IBI, SPAIN (Nov. 7, 1:45 p.m. ET) — A proliferation in the number and variety of electronic and electrical toys on the market has brought with it the growing problem of electromagnetic interference.
Not only are emissions from toys such as video games interfering with other electronic equipment, but they can also affect the functioning of the toy itself. So far, toy manufacturers have shied away from seeking a high tech solution to the problem because of the low cost of products in the market.
Now, however, researchers at Spain's Toy Research Institute (AIJU) have come up with a solution to this problem through the materials used to make such products. They are developing conductive plastics, incorporating carbon nanofibers, which will considerably reduce any magnetic interference.
A five-strong team at AIJU, based in the Spanish toy industry center of Ibi, is undertaking a two year research and development project to tackle the interference problem. They are combining carbon nanofibers with polyethylene and polypropylene, polymers commonly used in toy production, to assist electrostatic dissipation, electrostatic painting and electromagnetic outer screening.
To achieve the aims of the program, it was essential the resulting materials were lightweight, capable of being extruded and injection molded and able to resist a magnetic and electrical field, as well as being cost competitive.
During the first year of AIJU's EMIToy project, which saw investment of around 95,000 euros, the materials specialists achieved encouraging results. Tests incorporating carbon nanofibers and carbon black in a composite material significantly reduced the levels of electromagnetic percolation to below 2 percent, according to project manager Ana Ibáñez.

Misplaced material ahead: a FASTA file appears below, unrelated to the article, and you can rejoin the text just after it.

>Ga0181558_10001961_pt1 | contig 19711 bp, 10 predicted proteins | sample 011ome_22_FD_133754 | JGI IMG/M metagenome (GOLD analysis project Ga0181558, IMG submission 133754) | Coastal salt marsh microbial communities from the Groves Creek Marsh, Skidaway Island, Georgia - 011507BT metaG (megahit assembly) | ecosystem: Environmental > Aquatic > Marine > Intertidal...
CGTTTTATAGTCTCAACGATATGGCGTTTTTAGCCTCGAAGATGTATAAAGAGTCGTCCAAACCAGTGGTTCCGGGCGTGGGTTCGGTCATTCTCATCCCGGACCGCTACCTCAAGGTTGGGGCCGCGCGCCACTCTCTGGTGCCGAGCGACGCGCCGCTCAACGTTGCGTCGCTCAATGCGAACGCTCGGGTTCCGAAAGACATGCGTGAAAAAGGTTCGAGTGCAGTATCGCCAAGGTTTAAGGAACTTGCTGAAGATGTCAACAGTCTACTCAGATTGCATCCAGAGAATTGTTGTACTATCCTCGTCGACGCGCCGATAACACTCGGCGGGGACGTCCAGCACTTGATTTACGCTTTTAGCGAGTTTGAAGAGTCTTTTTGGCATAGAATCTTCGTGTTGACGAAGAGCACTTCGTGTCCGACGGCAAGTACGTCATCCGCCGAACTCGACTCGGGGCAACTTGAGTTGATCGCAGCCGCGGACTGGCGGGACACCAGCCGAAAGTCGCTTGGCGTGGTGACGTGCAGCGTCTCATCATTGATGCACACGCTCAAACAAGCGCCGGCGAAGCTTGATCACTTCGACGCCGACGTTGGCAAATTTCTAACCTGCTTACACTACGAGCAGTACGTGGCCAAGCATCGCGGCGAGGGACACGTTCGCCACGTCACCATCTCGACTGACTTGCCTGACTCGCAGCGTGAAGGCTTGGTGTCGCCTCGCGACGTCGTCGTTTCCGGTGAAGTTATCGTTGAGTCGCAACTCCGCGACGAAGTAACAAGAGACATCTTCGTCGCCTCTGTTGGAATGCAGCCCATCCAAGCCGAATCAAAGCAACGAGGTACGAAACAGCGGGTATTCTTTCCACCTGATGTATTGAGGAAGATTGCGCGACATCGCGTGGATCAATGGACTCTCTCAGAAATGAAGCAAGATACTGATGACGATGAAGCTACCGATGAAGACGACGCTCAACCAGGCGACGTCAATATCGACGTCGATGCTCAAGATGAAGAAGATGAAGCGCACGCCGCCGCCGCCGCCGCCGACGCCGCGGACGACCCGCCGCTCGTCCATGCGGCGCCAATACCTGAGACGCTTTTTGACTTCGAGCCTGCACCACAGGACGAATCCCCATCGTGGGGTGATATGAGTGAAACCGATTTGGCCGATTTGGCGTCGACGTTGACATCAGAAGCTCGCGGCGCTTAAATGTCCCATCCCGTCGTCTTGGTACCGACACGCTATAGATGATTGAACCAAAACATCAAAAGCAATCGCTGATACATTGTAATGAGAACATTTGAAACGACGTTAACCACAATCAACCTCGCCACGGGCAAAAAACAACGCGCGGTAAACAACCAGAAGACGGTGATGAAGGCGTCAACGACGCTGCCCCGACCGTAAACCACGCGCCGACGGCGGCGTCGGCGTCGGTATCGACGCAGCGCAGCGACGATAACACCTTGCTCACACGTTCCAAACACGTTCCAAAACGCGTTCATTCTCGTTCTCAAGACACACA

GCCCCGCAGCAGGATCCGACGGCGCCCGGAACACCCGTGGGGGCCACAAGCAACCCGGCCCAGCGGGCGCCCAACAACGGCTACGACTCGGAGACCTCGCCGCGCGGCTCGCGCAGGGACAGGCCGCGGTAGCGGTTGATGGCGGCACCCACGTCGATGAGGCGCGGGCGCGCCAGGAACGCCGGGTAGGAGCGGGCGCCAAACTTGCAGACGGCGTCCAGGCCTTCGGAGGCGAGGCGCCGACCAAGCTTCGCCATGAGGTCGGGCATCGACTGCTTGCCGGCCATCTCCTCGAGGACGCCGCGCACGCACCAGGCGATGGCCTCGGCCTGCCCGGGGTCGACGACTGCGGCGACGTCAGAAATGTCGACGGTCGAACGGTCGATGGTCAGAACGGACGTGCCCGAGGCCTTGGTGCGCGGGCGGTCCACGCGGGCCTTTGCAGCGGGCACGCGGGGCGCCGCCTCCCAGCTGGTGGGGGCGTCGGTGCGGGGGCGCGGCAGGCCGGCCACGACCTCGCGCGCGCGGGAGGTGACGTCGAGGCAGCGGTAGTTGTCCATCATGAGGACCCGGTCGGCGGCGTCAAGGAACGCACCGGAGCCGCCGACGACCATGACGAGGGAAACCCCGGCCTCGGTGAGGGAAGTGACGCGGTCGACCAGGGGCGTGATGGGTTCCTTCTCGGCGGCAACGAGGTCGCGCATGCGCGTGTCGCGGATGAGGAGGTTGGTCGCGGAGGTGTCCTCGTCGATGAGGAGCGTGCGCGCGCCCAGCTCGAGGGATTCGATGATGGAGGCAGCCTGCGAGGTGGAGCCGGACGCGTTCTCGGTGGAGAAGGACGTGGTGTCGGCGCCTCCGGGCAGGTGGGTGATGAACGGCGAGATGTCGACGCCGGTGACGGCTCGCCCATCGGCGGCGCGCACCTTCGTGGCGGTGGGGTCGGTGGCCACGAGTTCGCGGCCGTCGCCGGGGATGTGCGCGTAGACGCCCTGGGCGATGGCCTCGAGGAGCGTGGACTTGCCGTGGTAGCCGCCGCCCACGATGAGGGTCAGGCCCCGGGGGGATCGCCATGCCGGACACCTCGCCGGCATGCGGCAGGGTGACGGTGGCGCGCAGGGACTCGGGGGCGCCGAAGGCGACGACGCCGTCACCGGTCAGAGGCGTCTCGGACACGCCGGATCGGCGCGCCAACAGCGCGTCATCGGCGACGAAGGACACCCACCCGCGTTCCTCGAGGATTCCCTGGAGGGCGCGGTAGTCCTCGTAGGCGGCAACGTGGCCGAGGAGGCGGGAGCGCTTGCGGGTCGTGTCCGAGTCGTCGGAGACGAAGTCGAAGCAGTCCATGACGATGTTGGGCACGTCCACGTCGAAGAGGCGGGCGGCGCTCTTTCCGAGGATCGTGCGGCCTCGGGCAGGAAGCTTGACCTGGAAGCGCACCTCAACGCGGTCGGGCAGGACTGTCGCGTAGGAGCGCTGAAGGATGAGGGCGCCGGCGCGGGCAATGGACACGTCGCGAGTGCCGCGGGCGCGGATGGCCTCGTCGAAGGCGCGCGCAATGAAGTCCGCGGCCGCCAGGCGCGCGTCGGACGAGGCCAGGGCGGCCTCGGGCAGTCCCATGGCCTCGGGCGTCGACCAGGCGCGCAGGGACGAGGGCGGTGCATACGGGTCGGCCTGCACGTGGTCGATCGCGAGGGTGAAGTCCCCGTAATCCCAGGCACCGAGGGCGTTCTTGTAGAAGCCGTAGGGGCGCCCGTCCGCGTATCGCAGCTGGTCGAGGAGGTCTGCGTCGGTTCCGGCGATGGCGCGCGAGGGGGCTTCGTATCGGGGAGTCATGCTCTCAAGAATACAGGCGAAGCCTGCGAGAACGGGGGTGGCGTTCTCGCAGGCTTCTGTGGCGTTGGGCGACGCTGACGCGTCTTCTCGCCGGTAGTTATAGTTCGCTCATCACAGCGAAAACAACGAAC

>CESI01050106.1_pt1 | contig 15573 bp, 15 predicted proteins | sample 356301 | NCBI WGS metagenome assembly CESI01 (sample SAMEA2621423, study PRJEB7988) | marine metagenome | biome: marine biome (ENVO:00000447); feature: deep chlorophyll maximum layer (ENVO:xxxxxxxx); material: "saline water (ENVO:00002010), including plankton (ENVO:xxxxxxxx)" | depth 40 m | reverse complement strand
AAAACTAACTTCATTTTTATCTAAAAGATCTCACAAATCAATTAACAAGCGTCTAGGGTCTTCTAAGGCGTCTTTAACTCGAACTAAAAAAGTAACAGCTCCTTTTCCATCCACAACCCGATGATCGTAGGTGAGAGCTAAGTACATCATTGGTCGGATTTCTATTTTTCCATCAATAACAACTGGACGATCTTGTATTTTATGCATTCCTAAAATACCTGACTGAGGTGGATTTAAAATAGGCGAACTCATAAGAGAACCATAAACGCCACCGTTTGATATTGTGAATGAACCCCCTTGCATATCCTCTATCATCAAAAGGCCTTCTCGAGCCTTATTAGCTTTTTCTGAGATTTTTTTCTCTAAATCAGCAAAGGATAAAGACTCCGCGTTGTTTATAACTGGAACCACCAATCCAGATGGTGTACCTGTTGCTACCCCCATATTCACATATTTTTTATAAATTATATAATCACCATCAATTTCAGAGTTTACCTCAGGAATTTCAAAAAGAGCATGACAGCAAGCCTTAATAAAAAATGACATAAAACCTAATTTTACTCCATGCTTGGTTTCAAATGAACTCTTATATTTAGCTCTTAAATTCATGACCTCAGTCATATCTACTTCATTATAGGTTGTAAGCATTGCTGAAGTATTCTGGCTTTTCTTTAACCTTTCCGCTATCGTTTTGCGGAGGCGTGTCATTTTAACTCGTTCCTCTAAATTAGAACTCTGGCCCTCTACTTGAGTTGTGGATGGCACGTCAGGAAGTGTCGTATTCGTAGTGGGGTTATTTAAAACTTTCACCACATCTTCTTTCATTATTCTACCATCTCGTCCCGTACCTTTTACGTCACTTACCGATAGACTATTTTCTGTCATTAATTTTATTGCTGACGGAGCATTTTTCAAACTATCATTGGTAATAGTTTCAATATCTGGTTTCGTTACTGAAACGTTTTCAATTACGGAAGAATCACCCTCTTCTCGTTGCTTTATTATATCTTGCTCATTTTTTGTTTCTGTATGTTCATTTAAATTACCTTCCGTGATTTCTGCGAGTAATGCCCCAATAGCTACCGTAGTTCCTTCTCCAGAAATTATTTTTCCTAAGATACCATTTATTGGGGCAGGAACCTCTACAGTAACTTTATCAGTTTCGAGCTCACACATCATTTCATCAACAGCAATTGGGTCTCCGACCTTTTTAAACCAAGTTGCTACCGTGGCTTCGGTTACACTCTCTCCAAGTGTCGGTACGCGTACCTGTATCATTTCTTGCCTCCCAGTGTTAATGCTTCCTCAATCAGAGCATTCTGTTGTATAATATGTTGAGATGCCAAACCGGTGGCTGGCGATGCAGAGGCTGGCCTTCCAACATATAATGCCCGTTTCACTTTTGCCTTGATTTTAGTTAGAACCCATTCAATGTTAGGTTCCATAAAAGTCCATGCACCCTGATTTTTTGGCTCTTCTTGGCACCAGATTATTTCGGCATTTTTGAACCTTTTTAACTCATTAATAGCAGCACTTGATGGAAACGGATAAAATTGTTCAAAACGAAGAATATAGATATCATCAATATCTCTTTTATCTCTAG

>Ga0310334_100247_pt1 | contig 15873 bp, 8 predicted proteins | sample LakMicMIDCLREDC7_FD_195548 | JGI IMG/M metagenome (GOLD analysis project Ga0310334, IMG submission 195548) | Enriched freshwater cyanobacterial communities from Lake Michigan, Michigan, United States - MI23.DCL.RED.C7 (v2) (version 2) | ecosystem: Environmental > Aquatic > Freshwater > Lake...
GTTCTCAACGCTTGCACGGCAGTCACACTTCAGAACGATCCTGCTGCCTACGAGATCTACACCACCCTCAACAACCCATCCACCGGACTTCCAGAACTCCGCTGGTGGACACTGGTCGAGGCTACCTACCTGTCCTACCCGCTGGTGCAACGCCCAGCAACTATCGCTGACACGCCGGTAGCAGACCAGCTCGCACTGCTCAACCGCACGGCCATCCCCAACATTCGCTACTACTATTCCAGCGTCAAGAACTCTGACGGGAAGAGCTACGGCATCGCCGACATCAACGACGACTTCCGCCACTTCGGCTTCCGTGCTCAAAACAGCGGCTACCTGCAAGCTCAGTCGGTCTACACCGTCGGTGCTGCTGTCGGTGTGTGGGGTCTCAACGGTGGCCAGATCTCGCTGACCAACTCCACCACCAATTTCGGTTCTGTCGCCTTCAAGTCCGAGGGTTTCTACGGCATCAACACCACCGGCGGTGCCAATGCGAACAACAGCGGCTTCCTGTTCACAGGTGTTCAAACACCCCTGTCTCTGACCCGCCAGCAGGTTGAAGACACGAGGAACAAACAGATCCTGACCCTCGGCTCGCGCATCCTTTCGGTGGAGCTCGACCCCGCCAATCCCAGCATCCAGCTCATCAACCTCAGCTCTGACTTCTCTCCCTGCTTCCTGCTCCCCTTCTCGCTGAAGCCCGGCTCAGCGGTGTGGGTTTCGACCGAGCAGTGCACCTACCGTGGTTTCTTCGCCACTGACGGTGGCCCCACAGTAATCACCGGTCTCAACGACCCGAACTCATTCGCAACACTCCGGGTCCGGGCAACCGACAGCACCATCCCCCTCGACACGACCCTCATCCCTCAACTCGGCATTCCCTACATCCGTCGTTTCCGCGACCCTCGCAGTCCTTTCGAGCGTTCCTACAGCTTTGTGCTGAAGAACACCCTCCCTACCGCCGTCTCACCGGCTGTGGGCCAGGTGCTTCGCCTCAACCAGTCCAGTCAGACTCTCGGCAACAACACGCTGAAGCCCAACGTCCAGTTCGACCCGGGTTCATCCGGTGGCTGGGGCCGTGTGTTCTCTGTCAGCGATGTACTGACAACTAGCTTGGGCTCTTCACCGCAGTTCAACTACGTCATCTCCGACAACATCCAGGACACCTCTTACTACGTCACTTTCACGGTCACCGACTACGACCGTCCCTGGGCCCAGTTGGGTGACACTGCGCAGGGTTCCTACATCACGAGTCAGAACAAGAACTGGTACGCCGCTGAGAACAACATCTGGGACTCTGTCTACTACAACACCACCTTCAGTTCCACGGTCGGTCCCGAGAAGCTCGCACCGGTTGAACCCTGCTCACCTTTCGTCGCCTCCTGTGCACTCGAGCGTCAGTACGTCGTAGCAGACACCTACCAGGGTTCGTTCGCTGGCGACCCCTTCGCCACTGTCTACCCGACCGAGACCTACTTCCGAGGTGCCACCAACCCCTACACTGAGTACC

“Immediately, the degree of resistance is in the region of 1,000 ohm cm. Probably, with 8 percent concentration of [carbon] nanofibers and 12 percent of carbon black we could reach effective electromagnetic screening,” she told European Plastics News.
In the second year of the EMIToy project, the Spanish team has been working with a base PP matrix incorporating an 8 percent carbon black content, prepared in a twin-screw co-rotating extruder. This formed the base material for trials with varying quantities of carbon nanofibers: 2 percent, 4 percent and 6 percent. Similar tests are being carried out with a high density polyethylene substrate.
Once the team from AIJU's Product Engineering Laboratory has determined the optimum percentage content and type of nanofibers, it will design a suitable plastic housing component for the chosen electronic toy using the best conductive material.
Already, a number of companies in the Spanish toy industry and from other sectors have expressed interest in the results of the project, which is due to be completed by the end of this year, Ibáñez says.
The EMIToy project is being financed by IMPIVA, the Valencia region's Institute of Small and Medium Sized Enterprises, and the European Regional Development Fund (ERDF).